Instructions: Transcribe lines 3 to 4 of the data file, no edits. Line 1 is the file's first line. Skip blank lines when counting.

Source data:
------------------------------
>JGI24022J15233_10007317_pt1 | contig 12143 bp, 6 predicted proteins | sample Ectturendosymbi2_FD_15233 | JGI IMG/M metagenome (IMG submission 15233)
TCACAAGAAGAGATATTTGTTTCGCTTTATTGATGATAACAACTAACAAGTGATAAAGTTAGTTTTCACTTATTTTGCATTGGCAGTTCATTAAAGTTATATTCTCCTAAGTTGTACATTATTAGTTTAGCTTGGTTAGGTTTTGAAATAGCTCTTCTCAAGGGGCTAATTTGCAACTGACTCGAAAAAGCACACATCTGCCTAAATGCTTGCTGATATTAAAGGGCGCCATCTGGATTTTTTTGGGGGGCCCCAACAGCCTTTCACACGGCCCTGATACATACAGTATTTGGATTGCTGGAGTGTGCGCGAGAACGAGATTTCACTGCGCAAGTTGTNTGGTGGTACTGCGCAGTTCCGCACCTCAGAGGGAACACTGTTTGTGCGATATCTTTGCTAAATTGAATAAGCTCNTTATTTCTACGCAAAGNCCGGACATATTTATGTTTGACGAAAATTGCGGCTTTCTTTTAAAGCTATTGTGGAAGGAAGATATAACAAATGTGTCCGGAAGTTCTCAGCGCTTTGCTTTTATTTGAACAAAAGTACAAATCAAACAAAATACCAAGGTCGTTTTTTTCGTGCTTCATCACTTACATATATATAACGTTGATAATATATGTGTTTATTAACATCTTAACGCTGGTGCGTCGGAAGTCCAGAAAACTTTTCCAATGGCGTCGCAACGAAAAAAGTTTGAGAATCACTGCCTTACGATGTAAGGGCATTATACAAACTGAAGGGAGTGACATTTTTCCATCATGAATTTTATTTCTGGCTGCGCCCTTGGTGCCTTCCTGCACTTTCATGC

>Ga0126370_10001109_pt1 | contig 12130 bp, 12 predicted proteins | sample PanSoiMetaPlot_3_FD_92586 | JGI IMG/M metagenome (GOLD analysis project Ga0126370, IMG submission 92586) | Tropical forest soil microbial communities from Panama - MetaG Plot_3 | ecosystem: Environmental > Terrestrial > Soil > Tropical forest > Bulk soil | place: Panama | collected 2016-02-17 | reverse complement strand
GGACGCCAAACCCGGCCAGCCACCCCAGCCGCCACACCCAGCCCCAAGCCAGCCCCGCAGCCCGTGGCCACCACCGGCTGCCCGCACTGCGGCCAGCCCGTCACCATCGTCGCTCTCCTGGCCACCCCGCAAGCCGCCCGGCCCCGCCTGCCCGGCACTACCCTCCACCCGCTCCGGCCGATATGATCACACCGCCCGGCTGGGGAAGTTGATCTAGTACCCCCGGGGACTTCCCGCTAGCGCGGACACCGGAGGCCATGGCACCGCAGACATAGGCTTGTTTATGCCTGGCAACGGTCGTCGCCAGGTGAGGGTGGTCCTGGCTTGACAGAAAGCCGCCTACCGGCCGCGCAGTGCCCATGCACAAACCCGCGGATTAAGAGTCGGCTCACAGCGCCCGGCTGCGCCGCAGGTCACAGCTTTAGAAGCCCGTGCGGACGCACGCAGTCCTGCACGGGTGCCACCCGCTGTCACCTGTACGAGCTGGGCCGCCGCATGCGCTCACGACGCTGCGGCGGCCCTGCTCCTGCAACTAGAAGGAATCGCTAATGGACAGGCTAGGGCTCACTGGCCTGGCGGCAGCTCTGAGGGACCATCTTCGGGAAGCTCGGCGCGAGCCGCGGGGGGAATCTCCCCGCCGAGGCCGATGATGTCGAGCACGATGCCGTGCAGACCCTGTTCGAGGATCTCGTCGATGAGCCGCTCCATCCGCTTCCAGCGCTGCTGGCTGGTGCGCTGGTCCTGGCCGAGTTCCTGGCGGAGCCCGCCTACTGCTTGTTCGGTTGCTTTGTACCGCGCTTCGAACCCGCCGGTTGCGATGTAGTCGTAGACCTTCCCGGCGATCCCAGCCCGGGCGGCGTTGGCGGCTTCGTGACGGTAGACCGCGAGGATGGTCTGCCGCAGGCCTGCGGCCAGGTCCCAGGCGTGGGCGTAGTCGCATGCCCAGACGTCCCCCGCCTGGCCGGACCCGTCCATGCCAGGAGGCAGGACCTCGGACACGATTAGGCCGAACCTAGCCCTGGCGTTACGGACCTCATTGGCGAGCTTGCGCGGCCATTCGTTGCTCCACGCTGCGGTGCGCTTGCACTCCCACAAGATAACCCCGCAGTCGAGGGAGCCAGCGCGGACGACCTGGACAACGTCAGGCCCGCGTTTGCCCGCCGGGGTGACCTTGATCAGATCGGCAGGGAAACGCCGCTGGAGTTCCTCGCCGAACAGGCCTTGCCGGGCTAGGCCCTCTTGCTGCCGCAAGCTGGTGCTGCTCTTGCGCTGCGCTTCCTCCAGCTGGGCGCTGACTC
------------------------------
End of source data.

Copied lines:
>Ga0126370_10001109_pt1 | contig 12130 bp, 12 predicted proteins | sample PanSoiMetaPlot_3_FD_92586 | JGI IMG/M metagenome (GOLD analysis project Ga0126370, IMG submission 92586) | Tropical forest soil microbial communities from Panama - MetaG Plot_3 | ecosystem: Environmental > Terrestrial > Soil > Tropical forest > Bulk soil | place: Panama | collected 2016-02-17 | reverse complement strand
GGACGCCAAACCCGGCCAGCCACCCCAGCCGCCACACCCAGCCCCAAGCCAGCCCCGCAGCCCGTGGCCACCACCGGCTGCCCGCACTGCGGCCAGCCCGTCACCATCGTCGCTCTCCTGGCCACCCCGCAAGCCGCCCGGCCCCGCCTGCCCGGCACTACCCTCCACCCGCTCCGGCCGATATGATCACACCGCCCGGCTGGGGAAGTTGATCTAGTACCCCCGGGGACTTCCCGCTAGCGCGGACACCGGAGGCCATGGCACCGCAGACATAGGCTTGTTTATGCCTGGCAACGGTCGTCGCCAGGTGAGGGTGGTCCTGGCTTGACAGAAAGCCGCCTACCGGCCGCGCAGTGCCCATGCACAAACCCGCGGATTAAGAGTCGGCTCACAGCGCCCGGCTGCGCCGCAGGTCACAGCTTTAGAAGCCCGTGCGGACGCACGCAGTCCTGCACGGGTGCCACCCGCTGTCACCTGTACGAGCTGGGCCGCCGCATGCGCTCACGACGCTGCGGCGGCCCTGCTCCTGCAACTAGAAGGAATCGCTAATGGACAGGCTAGGGCTCACTGGCCTGGCGGCAGCTCTGAGGGACCATCTTCGGGAAGCTCGGCGCGAGCCGCGGGGGGAATCTCCCCGCCGAGGCCGATGATGTCGAGCACGATGCCGTGCAGACCCTGTTCGAGGATCTCGTCGATGAGCCGCTCCATCCGCTTCCAGCGCTGCTGGCTGGTGCGCTGGTCCTGGCCGAGTTCCTGGCGGAGCCCGCCTACTGCTTGTTCGGTTGCTTTGTACCGCGCTTCGAACCCGCCGGTTGCGATGTAGTCGTAGACCTTCCCGGCGATCCCAGCCCGGGCGGCGTTGGCGGCTTCGTGACGGTAGACCGCGAGGATGGTCTGCCGCAGGCCTGCGGCCAGGTCCCAGGCGTGGGCGTAGTCGCATGCCCAGACGTCCCCCGCCTGGCCGGACCCGTCCATGCCAGGAGGCAGGACCTCGGACACGATTAGGCCGAACCTAGCCCTGGCGTTACGGACCTCATTGGCGAGCTTGCGCGGCCATTCGTTGCTCCACGCTGCGGTGCGCTTGCACTCCCACAAGATAACCCCGCAGTCGAGGGAGCCAGCGCGGACGACCTGGACAACGTCAGGCCCGCGTTTGCCCGCCGGGGTGACCTTGATCAGATCGGCAGGGAAACGCCGCTGGAGTTCCTCGCCGAACAGGCCTTGCCGGGCTAGGCCCTCTTGCTGCCGCAAGCTGGTGCTGCTCTTGCGCTGCGCTTCCTCCAGCTGGGCGCTGACTC